SUDAN WATCH: BBC's Jonah Fisher beaten by Sudanese security forces outside Khartoum, Sudan

Wednesday, May 25, 2005

BBC's Jonah Fisher beaten by Sudanese security forces outside Khartoum, Sudan

Sudanese security forces are savage morons. If this is what they do to reporters with credentials, imagine what befell the poor people who were carted off by police for questioning after a riot in which 14 policemen were killed.

BBC correspondent Jonah Fisher in Khartoum describes in a report yesterday what happened to him, a photographer and their taxi driver upon arrival at the displaced persons settlement of Soba Aradi on the outskirts of Khartoum at 0730. Here is a copy of his sickening report:

The security cordon had been up for a few hours. Every 10 metres, there was a riot policeman or soldier, backed up along the line by machine-guns mounted on the back of pick-up trucks. No-one was allowed in or out.

The men were tense, each no doubt aware of what had happened six days earlier when 14 policemen were killed along with a number of residents, including a child.

Having been warned away from the cordon by security, I retreated to my taxi with a news agency photographer, watching what was going on from a distance.

We saw soldiers going from house to house, and people put in trucks and driven away.


After about an hour, my colleague ventured out of the taxi to try and take some photos.

When they saw this, security forces raced towards us and our taxi.

Soba Aradi near Khartoum

BBC Photo: Last week, 14 policemen were killed here in riots

Despite immediately showing our press credentials, the photographer, myself, and the taxi driver were grabbed and thrown into the back of a truck.

We were made to squat on the floor, and were hit repeatedly on the back of our heads as we were driven away.

On the drive through Soba Aradi to the security headquarters, we saw the scale of the operation.

More than 6,000 soldiers and police officers had been deployed in an overwhelming show of force.


Once at the headquarters, we were forced on our knees in front of their commander, a man named Badawi.

He snarled at us, but his hostile attitude soon disappeared when we were allowed to telephone senior people in the government press office to prove our identities.

A small graze on my hand was gently swabbed and bandaged in the back of a van as they made arrangements for us to be released.

Badawi stood there chatting to me, assuring me that what we'd just experienced was "standard procedure, so no problem".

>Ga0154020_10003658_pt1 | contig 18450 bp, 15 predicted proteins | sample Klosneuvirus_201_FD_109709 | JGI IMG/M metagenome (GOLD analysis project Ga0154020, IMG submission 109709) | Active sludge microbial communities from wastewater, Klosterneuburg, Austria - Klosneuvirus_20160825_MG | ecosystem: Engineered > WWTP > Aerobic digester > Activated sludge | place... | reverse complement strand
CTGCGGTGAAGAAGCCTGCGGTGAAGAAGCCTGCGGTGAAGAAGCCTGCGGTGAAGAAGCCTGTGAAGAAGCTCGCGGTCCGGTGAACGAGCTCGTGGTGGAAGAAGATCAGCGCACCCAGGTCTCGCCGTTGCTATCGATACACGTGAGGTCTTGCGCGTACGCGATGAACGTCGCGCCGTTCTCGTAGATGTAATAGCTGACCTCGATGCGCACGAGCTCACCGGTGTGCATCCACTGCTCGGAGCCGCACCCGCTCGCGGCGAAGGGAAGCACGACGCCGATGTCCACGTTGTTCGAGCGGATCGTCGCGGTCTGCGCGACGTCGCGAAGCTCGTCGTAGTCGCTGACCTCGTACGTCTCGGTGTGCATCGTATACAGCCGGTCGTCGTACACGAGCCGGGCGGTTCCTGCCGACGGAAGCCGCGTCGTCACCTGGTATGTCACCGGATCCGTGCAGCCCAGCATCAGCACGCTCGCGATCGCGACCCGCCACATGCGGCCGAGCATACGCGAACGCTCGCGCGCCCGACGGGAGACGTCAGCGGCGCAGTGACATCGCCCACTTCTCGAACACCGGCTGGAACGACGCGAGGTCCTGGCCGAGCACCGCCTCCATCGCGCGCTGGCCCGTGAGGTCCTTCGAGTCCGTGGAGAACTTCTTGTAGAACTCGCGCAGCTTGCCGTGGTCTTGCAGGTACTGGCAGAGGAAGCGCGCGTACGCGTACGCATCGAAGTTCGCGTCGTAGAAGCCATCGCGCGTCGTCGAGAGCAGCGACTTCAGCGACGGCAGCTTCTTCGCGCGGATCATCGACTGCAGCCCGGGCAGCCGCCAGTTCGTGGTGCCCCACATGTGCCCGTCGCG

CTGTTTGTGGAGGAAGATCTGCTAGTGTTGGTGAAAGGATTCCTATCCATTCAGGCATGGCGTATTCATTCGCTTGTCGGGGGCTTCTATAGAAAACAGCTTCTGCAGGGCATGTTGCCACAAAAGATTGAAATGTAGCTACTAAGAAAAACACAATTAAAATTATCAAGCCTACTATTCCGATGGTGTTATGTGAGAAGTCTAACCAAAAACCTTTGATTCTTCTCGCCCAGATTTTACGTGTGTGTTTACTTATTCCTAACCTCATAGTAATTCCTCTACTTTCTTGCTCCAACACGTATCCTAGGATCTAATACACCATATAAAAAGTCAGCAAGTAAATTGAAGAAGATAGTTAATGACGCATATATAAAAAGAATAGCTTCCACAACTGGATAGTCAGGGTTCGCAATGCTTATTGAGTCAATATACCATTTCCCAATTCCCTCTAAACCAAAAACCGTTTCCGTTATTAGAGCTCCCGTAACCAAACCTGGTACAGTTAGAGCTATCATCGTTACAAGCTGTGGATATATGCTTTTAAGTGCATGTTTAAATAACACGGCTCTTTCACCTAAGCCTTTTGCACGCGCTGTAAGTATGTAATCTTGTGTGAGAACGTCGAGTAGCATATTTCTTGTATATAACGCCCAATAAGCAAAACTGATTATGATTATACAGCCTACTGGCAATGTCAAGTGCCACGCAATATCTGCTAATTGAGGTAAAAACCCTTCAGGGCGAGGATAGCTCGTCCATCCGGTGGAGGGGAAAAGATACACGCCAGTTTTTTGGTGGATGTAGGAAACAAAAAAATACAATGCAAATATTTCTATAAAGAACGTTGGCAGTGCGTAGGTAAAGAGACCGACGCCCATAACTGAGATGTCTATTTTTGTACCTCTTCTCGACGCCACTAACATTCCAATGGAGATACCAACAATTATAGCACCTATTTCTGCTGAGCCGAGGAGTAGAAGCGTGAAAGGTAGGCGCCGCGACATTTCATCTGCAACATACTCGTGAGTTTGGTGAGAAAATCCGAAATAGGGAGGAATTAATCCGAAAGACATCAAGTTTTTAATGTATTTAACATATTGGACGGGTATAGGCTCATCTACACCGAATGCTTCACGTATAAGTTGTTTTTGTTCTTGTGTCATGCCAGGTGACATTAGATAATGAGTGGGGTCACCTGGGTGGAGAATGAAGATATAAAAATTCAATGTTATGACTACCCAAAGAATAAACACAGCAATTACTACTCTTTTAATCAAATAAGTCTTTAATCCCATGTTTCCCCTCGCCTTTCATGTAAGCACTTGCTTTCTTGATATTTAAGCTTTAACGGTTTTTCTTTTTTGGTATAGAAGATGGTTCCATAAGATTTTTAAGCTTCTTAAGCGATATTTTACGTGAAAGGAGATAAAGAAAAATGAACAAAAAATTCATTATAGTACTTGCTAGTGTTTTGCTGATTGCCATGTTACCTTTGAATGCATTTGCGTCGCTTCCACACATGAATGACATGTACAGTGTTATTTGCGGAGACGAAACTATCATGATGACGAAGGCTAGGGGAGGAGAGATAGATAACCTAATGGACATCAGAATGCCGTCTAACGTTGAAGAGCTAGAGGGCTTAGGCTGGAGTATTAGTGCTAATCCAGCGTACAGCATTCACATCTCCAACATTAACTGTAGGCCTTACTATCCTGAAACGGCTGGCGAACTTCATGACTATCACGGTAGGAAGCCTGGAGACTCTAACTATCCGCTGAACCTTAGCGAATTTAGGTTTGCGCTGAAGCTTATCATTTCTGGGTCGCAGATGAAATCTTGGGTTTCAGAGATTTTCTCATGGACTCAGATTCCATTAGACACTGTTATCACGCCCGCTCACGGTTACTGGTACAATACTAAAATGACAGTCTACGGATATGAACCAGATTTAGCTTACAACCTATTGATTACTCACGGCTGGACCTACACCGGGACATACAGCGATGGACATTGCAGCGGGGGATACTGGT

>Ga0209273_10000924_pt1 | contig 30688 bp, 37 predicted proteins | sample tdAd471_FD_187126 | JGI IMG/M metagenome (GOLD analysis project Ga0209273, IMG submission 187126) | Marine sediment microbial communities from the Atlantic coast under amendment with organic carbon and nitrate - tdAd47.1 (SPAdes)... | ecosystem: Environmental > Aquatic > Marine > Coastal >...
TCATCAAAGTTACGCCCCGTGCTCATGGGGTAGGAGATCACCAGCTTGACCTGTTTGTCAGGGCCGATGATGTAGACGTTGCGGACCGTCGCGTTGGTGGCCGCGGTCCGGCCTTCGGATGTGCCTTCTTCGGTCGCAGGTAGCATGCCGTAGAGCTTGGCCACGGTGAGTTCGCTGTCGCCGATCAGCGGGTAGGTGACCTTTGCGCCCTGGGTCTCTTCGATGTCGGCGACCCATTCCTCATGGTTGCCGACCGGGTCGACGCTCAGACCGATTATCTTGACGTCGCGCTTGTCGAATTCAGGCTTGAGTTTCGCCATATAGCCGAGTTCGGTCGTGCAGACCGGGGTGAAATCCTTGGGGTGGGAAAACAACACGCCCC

I told him we'd been hit.

"Point me out the man and I will punch him in the face myself," he assured me. I said I couldn't remember.

Less than an hour after our arrest, we were released outside Soba Aradi police station.

The next truckload of arrested people was just arriving.

Men both old and young, as well as two women, were taken off.

There was no sign of resistance, but the enthusiastic use of the cane which I had seen all day was evident both from the guard's swinging arms and the blood on some of the men's shirts.

Mideast Sudan camp violence

Photo: A group of arrested people wait to be loaded into trucks to take them to central Khartoum from their camp for displaced people just south of the town Tuesday, May 24, 2005. Thousands of police descended on the camp Tuesday to make arrests in connection with deadly clashes last week between police and residents resisting being moved.

State Minister of Interior Ahmed Mohamed Haroon told reporters 50 camp residents were arrested in an operation that began early Tuesday in connection with last week's violence, which left 14 policemen and three civilians dead. He said six others had been arrested earlier. (AP Photo/Abd Raouf)



Blogger IJ said...

Sudan is only one example of how much globalisation is in serious trouble.

Leading lights in the general debate are from the United States: Robert Kaplan and Thomas Barnett.

RK suggests that mayhem may forever be a fact of life for some countries; TB counters that the devastation will eventually give way to economics (the norms of the global economy).

For information on their views: see and

Wednesday, May 25, 2005  

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